Cabinet Ministers putting their own views on euthanasia ahead of what the majority of Kiwis want is “undemocratic”, says ACT leader David Seymour.
While euthanasia picks up momentum internationally, New Zealand is still pondering how to deal with the divisive issue that John Key says has “no chance” of being introduced by the Government.
This week, Colorado in the United States became the sixth state to pass a law offering terminally ill patients a way to access life-ending, doctor-prescribed sleep medication so they can die peacefully.
Seymour, who has a member’s bill in the ballot to legalise assisted dying, said it’s “enormously disappointing” some Cabinet Ministers are “exercising a personal vote on something that two-thirds to three-quarters of New Zealanders want to happen”.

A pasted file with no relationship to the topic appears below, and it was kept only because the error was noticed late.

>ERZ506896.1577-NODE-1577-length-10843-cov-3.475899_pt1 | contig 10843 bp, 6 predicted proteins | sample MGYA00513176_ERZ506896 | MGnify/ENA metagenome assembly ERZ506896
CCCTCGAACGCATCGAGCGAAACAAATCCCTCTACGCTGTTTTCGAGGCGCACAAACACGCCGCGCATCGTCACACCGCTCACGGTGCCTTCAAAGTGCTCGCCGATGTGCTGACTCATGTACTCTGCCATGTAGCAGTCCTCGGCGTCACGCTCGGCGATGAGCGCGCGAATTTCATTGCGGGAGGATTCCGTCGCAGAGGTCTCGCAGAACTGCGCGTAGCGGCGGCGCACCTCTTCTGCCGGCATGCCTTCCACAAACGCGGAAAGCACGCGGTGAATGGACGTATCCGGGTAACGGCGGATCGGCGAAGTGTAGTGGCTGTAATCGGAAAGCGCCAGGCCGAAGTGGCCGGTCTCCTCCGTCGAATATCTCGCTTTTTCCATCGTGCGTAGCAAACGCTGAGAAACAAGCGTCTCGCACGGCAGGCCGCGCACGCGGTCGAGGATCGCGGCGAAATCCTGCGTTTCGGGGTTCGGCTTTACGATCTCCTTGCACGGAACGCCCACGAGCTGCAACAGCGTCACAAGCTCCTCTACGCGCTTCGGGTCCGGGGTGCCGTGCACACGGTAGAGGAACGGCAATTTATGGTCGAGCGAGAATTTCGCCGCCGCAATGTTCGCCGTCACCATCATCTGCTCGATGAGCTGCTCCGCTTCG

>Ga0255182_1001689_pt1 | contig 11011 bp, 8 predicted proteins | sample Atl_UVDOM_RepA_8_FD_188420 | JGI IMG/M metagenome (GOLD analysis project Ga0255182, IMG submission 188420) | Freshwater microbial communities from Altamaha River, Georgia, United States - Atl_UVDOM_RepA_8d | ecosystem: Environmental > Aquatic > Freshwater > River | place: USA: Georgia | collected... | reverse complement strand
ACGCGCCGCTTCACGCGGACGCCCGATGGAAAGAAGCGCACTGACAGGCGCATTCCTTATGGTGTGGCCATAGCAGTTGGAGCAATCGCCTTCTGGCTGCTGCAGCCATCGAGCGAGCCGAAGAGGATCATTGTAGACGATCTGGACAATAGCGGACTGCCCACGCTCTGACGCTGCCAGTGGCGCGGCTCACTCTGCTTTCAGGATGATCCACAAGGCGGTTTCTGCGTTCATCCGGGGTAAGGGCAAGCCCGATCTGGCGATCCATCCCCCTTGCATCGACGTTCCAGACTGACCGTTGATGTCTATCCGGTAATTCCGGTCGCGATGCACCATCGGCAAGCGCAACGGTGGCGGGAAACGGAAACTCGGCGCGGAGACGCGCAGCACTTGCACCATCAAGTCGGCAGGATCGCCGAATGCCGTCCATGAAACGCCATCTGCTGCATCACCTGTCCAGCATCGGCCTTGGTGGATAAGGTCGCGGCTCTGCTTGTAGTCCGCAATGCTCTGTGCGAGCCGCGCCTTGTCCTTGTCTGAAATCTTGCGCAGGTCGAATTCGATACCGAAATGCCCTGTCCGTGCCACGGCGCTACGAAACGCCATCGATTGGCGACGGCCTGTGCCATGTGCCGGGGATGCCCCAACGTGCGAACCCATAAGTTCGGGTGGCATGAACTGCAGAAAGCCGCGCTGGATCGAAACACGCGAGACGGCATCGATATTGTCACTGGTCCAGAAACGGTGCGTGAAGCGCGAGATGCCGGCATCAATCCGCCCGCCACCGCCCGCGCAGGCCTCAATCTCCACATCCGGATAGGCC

“I do think that’s undemocratic and that’s why I think change is inevitable – because you’ve got a little wrinkle in our political system that allows a small amount of people to veto a large amount of people – but those systems are never sustainable.”
On Tuesday Key said the Government would not propose a change to the law, regardless of the conclusions of an inquiry into euthanasia currently before the health select committee.
“There is no chance of it being a Government bill,” Key said.
While the Prime Minister personally supports euthanasia he thinks the best way of dealing with it is through the member’s bill process.
A big reason for that could be linked to the strong opposition to legalising euthanasia from several senior Cabinet members including Key’s deputy, Bill English, and Defence Minister Gerry Brownlee.
There is an easy way to solve this.
Next year is election year the government could put two referendum questions on the ballot. The legalisation of cannabis and the legalisation of euthanasia. Let the people decide. What is hard about that?
Having finger wagging left footers obstruct things isn’t the way to handle it.